Officials announce review of prison rehabilitaiton

| 04/12/2011

Prison gate (232x300).jpg(CNS): With Cayman’s per-capita prisoner population one of the highest in the world, government officials say they are committed to addressing the problems in the prison system and related services and have brought in help from Canada. According to government, the goal is to reduce the high rate of reoffending and the ‘revolving-door’ effect that is common for many offenders and focus on rehabilitation. The annual prison budget is now $14 million — some four per cent of government’s operational expenditure. The examination of the system is being led by the Portfolio of Internal and External Affairs in partnership with the Institute of Public Administration of Canada, as well as local private and public sector stakeholders.

“Nothing is off-limits,” said Deputy Chief Officer Kathryn Dinspel-Powell, who is coordinating the project. “Prison management was reviewed five years ago with renewed focus on rehabilitation and recidivism,” she said but added there remained a need for broader assessment of rehabilitation, incorporating related agencies.

The assistance of Deputy Chief Judge Allan Lefever, of the Provincial Court of Alberta, and Assistant Deputy Minister JoAnn Miller-Reid, of Ontario’s Youth Justice Services Division from IPAC has been enlisted to deliver an Implementation Plan. If the specific recommendations for improvement are accepted, the goal will be to enable government to budget appropriately, achieve maximum value for money and enhance inter-agency collaboration and asset-sharing. This is intended to produce better outcomes for criminal offenders and the community as a whole.

Reducing recidivism is also one of the four objectives of the Crime Reduction Strategy recently launched by the Governor-in-Cabinet. The CRS also focuses on early intervention, crime prevention and situational prevention, as well as reducing overlaps and duplication of efforts.

Deputy Chief Officer Eric Bush said this collaborative approach was necessary to “rebuild the road-map towards inmate rehabilitation”.

The IPAC consultants have already held individual meetings with several of the stakeholder agencies and should complete their review by mid-December. The Implementation Plan should be received during January 2012.

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Category: Crime

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  1. Retired Joe says:

    It would appear some very positive changes have come to this portfolio I am just wondering how long it will last before certain jealous interest or elements will  step in to frustrate and obstruct progress that is way they usually do it in Government.Those who are effecient or effective never make it in this old system of attrition and constipation.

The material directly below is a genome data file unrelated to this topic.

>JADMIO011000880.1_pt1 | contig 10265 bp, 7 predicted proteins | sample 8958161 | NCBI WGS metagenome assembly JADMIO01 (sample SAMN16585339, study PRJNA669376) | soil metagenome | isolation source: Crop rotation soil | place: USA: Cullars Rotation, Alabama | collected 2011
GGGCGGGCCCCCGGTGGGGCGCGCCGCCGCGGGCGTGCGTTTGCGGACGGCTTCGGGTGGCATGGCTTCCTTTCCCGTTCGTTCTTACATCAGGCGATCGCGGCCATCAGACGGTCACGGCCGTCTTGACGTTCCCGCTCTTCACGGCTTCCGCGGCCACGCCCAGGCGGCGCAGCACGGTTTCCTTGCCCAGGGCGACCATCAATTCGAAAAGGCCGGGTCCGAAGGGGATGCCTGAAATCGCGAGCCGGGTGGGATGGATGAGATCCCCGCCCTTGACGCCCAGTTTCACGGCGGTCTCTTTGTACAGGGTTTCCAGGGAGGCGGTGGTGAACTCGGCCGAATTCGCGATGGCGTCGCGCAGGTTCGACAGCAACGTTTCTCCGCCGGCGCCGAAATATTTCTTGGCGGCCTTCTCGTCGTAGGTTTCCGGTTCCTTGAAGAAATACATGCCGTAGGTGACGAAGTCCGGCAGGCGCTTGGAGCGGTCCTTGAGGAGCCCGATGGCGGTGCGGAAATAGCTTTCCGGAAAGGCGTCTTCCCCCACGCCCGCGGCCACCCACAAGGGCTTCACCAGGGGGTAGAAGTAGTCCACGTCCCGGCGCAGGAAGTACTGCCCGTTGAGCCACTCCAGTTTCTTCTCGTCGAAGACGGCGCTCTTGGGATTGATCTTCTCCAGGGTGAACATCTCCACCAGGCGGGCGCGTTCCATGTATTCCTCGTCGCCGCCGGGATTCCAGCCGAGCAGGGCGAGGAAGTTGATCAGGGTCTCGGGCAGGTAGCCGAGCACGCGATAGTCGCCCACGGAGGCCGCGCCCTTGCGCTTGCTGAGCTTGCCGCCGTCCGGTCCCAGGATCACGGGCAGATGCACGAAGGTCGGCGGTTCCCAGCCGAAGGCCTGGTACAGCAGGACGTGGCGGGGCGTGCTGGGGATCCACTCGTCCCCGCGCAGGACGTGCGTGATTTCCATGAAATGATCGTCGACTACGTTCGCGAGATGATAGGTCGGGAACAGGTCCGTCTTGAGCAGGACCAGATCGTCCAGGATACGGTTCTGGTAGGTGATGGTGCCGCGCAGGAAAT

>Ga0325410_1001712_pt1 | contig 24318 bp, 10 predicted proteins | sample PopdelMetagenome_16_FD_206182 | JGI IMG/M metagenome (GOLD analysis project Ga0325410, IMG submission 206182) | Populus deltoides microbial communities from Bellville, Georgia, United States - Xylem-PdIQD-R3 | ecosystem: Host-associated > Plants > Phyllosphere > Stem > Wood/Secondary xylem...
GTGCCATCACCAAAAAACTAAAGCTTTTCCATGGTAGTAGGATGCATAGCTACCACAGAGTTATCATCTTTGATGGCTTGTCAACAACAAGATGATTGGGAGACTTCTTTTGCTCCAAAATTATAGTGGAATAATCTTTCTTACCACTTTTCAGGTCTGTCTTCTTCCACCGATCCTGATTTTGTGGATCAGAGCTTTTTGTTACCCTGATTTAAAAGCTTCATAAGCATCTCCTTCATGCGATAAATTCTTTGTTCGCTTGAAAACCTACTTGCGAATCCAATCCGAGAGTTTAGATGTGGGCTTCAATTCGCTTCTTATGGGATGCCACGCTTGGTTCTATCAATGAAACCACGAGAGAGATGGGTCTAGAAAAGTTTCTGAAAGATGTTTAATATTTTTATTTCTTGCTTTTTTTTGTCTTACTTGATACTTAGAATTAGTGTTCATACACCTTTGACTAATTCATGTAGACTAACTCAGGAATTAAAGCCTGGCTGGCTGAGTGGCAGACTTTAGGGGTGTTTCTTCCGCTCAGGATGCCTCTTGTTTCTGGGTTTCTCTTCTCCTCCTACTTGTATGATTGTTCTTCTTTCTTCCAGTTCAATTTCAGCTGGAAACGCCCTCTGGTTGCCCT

2. Anonymous says:

    A criminal culture has been allowed to develop, grow and flourish.

    The lack of inattention, by Govt, to intervention of youth embracing this culture is deplorable.

    Their only solution to date has been, Do the Crime and Maybe do Some Time. Prisons are over capacity and not the answer to recidivism…

    Criminals are released and the cycle is repeated…. they only return. What now?

    One solution would be to physically remove all offenders off island permanently…but who and where would accept them?

    This would still not erase the memories and the actions, of our criminal element, that have been seeded in the minds of the younger generation.

    It’s a downward spiral that should have been addressed earlier, but was neglected.

    Like it or not, it’s now a part of our Caymanian Culture.

    The best we can do is try to limit it; it’s not going to disappear.

    Too bad things had to go this far!

  3. Alice says:

    Great news and I am happy to see we have reached out to Canada. Great work by the Portfolio

  4. What !!!! says:

    if you run it like a prison and treat them like prisoners they would think twice about reoffending. As o now the only thing they dont have there is their freedom. 

    • Anonymous says:

      Having your freedom taken from you is enough I believe. It doesnt matter how long you've been in there for, you still feel it. I dont think its the jails fault necessarily that these inmates re-offend. But if your releasing an inmate without the proper tools they need in order to blend in society, they are bound to re-offend. My question is what change are you giving these inmates once they are released??

      • Anonymous says:

        Pls!  Some of these re-offenders have a better life in prison than outside!

        Free Cable, Internet, Food and don't have to work and pay bills.

        For someone that doesn't have the desire and ambitition to work prison is something to strive for. 

        Prison should be harsh.  It should be a deterrent not a housing facility.

  5. Anonymous says:

    As part of prison rehabilitation look at the rate of rehabilitation at Caribbean haven treatment center, what is their recovery rate?